As we obsess over the crises of our times, we may lose sight that humans have been warmongers since the very beginning. Differences over religious, philosophical and political thoughts, or even how to raise a family, have always led to bloodshed.
In Gods of War, on view through March 1, 2017, at the Woodrow Wilson School’s Bernstein Gallery in Princeton, artist Phyllis Plattner reminds us how religious iconography depicts the violence humans inflict on each other in the name of religion. Her paintings—oil and gold leaf on assembled panels that resemble Italian Renaissance altarpieces—contrast angels with the pierced and bloody bodies of martyrs, the feet of Christ with a prosthetic leg, the folding façade of the World Trade Center with warriors of earlier times.
Each assemblage is pieced together from smaller paintings framed in ornate gold with references to art history, from illuminated manuscripts to Picasso’s Guernica. Angels float above scenes of war, from China to Greece and beyond. These retablos are brilliantly colored, though individual panels occasionally appear in black and white, like photographs in a newspaper of war-torn cities or fighter planes. War is a grainy, black-and-white affair.
Babies are paired with angels, with Christ’s crown of thorns, the white hoods of the KKK and a mother in a hijab. A man with a bag over his head and a red number tattooed on his chest is next to a shackled man with a gun pointed at his head. In another work, Plattner pairs toy soldiers with armed children.
Children are revered for their innocence, but some are not so privileged. In one, an Elizabethan doll-like figure is surrounded by the Napalm girl—the 9-year-old child fleeing naked from a village in 1972, during the Vietnam War, immortalized in the Pulitzer Prize-winning photograph by Nick Ut—and a young armed soldier, as others flee burning villages.
“The catalyst for the paintings is my horror at the ubiquity and inanity of warfare throughout the history of the world,” said Plattner. “These paintings remind us that all cultures have made art depicting and glorifying their wars. Not until Goya did the depictions of the madness of war appear.”
In 1814 Francisco Goya painted “The Shootings of the Third of May 1808 in Madrid,” a gut-wrenching portrayal of a man with arms upraised before a firing squad, an expression of horror on his face. It was an unprecedented depiction of a man’s last minutes of life.
“Art is made from two big bags of different stuff,” says Plattner, a professor of art at the Maryland Institute College of Art since 1987. “In one bag is everything related to ideas, thoughts, conceptions, notions, emotions—the content. In the other bag is all the stuff that you make it out of.” Unfortunately, the two bags are not always in sync. “When they are it’s totally wonderful.”
She credits her marriage to a cultural anthropologist, with whom she has traveled to developing countries, as having an impact are her life and work. The couple arrived in Chiapas, Mexico, on the day of the Zapatista uprising in 1994—an event that left a profound mark on her work.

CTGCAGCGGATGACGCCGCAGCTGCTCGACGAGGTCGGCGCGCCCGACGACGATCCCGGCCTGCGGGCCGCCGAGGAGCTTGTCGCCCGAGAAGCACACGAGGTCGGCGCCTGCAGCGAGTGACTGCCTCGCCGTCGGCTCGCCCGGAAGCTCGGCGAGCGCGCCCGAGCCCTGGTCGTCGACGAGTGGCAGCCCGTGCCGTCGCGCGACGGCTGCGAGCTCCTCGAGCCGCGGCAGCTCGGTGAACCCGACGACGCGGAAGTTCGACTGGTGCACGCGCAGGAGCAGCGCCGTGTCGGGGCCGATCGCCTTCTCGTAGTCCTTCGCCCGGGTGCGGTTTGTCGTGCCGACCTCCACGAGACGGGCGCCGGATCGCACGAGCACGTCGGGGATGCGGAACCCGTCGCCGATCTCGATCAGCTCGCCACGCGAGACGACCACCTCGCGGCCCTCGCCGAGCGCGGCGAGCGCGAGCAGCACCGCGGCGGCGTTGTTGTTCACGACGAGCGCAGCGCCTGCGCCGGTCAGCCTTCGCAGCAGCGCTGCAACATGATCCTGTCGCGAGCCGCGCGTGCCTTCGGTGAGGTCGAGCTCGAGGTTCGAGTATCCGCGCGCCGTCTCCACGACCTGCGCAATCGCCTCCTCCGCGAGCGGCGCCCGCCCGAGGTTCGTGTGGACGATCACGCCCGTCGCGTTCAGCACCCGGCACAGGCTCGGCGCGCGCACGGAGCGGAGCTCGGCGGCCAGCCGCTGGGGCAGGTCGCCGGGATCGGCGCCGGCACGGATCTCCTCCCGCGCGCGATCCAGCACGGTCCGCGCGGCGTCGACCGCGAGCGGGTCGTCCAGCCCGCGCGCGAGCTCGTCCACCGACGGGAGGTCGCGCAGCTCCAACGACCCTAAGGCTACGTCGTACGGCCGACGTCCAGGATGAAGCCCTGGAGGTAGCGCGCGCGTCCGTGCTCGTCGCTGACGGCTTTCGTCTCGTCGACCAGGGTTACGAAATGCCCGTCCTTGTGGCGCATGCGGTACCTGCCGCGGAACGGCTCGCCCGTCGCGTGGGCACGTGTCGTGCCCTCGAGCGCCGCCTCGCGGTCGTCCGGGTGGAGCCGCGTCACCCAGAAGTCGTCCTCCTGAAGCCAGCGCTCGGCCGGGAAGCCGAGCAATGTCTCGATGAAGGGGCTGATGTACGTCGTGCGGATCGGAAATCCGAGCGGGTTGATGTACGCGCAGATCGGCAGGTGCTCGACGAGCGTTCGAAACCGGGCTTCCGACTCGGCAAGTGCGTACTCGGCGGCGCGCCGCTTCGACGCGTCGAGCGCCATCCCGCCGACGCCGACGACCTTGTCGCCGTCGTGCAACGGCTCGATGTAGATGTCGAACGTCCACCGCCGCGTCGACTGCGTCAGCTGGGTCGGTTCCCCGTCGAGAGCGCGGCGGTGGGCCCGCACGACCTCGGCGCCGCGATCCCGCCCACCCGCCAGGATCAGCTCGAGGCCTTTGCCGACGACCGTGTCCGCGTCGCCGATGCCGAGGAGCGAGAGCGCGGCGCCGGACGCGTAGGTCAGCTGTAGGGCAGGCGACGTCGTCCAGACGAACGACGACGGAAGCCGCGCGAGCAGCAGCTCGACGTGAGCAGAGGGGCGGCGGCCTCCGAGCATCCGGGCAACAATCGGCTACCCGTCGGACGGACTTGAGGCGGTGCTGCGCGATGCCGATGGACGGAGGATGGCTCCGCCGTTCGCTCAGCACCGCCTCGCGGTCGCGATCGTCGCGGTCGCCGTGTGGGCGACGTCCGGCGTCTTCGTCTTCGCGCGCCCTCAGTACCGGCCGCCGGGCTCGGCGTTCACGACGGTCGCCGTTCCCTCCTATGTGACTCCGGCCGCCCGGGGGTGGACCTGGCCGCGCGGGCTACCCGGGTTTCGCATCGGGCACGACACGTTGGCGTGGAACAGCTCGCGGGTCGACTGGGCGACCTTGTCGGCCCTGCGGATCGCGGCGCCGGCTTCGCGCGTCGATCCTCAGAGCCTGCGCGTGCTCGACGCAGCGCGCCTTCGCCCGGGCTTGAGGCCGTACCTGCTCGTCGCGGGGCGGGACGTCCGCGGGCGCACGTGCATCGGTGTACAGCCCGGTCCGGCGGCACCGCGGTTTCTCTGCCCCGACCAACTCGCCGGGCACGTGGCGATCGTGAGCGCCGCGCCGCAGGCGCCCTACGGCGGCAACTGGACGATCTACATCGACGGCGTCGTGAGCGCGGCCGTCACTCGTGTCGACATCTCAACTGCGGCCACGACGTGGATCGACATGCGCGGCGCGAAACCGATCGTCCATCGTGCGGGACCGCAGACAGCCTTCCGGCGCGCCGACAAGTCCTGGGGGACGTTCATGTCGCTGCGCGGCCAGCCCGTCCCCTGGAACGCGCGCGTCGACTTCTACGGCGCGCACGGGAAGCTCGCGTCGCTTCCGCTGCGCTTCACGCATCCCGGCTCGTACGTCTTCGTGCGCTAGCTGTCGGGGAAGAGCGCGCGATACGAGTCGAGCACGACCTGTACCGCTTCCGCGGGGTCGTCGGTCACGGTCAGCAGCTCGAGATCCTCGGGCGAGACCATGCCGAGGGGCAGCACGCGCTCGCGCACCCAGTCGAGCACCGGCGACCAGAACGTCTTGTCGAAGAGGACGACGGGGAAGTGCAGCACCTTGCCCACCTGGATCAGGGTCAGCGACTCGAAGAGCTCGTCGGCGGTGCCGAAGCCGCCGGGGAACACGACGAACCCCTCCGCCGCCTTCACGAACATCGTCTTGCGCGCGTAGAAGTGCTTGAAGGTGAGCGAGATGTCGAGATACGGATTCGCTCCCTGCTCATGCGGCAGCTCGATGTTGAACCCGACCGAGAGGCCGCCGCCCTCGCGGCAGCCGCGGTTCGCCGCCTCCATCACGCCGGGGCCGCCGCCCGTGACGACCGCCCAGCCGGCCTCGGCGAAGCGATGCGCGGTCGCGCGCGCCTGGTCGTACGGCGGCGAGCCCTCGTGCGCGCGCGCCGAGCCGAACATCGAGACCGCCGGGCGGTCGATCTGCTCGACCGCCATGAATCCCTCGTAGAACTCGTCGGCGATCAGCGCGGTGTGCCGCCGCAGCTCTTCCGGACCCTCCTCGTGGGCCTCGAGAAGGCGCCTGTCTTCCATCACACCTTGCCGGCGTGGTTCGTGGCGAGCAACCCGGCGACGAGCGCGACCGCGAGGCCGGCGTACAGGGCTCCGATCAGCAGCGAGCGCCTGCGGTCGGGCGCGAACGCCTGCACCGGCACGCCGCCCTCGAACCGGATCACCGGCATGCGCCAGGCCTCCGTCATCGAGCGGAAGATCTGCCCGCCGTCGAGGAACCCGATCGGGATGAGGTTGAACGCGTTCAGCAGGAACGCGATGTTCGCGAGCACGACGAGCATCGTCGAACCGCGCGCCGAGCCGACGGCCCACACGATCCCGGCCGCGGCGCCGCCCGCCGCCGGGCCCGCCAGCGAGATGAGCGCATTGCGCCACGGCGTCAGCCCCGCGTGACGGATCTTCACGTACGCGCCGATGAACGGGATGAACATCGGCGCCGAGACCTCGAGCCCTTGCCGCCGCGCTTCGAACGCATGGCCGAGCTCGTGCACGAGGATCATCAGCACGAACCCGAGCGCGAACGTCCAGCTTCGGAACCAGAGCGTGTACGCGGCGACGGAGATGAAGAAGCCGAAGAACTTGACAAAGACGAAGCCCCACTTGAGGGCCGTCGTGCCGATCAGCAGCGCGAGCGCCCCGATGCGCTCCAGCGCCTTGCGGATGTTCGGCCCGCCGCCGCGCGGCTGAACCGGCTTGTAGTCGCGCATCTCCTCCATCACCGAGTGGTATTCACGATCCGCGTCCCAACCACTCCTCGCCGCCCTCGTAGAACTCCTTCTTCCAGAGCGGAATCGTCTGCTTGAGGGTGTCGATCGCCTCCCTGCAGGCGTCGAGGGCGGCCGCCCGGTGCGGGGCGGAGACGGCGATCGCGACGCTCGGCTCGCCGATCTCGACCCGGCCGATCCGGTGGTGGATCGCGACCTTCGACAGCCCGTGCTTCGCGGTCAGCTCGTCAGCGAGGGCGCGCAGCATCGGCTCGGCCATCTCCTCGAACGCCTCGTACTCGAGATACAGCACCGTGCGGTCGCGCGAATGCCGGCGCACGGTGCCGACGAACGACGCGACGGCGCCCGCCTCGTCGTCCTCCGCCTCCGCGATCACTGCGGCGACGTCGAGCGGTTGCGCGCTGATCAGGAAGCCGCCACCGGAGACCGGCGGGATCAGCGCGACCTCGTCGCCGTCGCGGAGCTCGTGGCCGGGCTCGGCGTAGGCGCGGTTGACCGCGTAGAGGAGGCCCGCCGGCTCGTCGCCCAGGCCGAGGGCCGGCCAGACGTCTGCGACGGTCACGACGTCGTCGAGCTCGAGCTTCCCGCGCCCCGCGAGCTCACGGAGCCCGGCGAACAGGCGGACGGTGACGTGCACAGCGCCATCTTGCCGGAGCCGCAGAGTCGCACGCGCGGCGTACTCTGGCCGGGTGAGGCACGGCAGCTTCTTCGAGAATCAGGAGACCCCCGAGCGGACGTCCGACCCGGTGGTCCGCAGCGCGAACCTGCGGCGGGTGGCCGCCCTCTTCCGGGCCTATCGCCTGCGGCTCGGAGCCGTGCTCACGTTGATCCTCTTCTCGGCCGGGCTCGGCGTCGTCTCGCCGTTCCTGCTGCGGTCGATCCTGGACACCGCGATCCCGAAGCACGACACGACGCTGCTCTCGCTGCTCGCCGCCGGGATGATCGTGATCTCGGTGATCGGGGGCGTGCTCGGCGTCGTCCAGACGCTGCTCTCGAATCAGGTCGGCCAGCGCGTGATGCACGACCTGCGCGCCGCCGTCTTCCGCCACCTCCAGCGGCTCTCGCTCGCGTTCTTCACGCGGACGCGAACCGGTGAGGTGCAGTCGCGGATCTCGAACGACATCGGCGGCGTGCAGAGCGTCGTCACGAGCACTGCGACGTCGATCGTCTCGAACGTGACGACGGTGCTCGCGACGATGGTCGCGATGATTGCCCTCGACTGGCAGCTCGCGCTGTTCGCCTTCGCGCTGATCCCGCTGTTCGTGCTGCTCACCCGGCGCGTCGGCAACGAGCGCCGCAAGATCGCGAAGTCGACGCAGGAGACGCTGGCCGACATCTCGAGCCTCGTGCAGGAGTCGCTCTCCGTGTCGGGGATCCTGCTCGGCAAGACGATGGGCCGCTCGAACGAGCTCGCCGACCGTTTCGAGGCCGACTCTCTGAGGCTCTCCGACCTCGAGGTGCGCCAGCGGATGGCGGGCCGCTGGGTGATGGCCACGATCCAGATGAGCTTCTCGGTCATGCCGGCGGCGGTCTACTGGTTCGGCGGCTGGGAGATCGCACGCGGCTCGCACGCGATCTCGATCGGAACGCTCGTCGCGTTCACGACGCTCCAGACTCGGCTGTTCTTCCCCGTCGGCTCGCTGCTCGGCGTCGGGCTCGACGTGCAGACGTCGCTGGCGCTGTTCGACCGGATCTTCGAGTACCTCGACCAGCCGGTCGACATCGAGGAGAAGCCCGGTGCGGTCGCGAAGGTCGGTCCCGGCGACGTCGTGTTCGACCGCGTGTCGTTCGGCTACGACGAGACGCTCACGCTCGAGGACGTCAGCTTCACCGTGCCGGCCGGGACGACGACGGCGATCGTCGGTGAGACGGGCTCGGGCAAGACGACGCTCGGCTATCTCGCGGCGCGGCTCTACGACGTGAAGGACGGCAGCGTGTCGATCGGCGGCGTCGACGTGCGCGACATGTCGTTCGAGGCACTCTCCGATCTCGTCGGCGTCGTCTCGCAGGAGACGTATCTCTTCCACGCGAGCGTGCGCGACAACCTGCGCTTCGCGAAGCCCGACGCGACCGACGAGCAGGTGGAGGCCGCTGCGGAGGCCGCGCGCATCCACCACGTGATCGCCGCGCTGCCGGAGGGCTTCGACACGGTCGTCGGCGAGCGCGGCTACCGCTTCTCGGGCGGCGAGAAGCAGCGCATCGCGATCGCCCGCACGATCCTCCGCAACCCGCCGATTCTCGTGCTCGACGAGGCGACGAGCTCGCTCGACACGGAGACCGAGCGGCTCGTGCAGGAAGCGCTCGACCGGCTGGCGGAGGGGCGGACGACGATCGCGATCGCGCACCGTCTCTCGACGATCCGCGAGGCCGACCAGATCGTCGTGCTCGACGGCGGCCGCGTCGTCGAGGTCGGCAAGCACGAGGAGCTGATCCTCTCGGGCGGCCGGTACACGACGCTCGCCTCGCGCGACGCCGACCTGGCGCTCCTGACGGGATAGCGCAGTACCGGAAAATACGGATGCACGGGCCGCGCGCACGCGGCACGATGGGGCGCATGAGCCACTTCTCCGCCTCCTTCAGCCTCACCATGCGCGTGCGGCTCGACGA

Some of the characters in her paintings resemble the dolls made by Zapatistas, carrying AK-47s and wearing ski masks and ammunition belts, an endearing mix of innocence and terror. “Children sell the dolls on the street by the truck full,” said Plattner, who began collecting them.
Plattner also lived in Italy where her husband was doing fieldwork. She brought along her Chiapas dolls and placed them in the windows, painting them in charcoal and pastel. She liked the contrast of the classical lace window curtains and the strange Chiapas dolls, each different forms of folk art. Returning to the U.S., she started painting the dolls in oil, with gold behind them, and glued these to panels, suggestive of a Florentine religious painting.
Plattner found her ideology evolving. “Was I making saints out of warriors? I couldn’t figure it out. All my life I’ve been horrified by war, especially the combination of war and religion. There’s so much violence in religious imagery.”
Altarpieces are supposed to be objects of meditation, concentrating the viewer’s gaze on the Christ or Madonna for reflection and penitence. Plattner began to see similarities in the invasions of Moors, Germans and Gauls, and staged the Zapatista dolls as actors in Renaissance and Baroque Italian masterpieces. Thus we see Zapatista dolls at the Last Supper.
She was adapting the drawing style of Rubens, the brush technique of Goya, to the wars of Mexico. Each retablo tells a story.
The beautifully rendered images of deplorable violence have been described as semi-classical paintings that depict bombings, shootings and decapitations, and are a poignant reminder that we are as barbaric as our ancestors.
The Bernstein Gallery is located in Robertson Hall, Woodrow Wilson School, Princeton University campus. Gallery hours Monday through Friday, 9 a.m. to 5 p.m. and by appointment on weekends: 609-497-2441.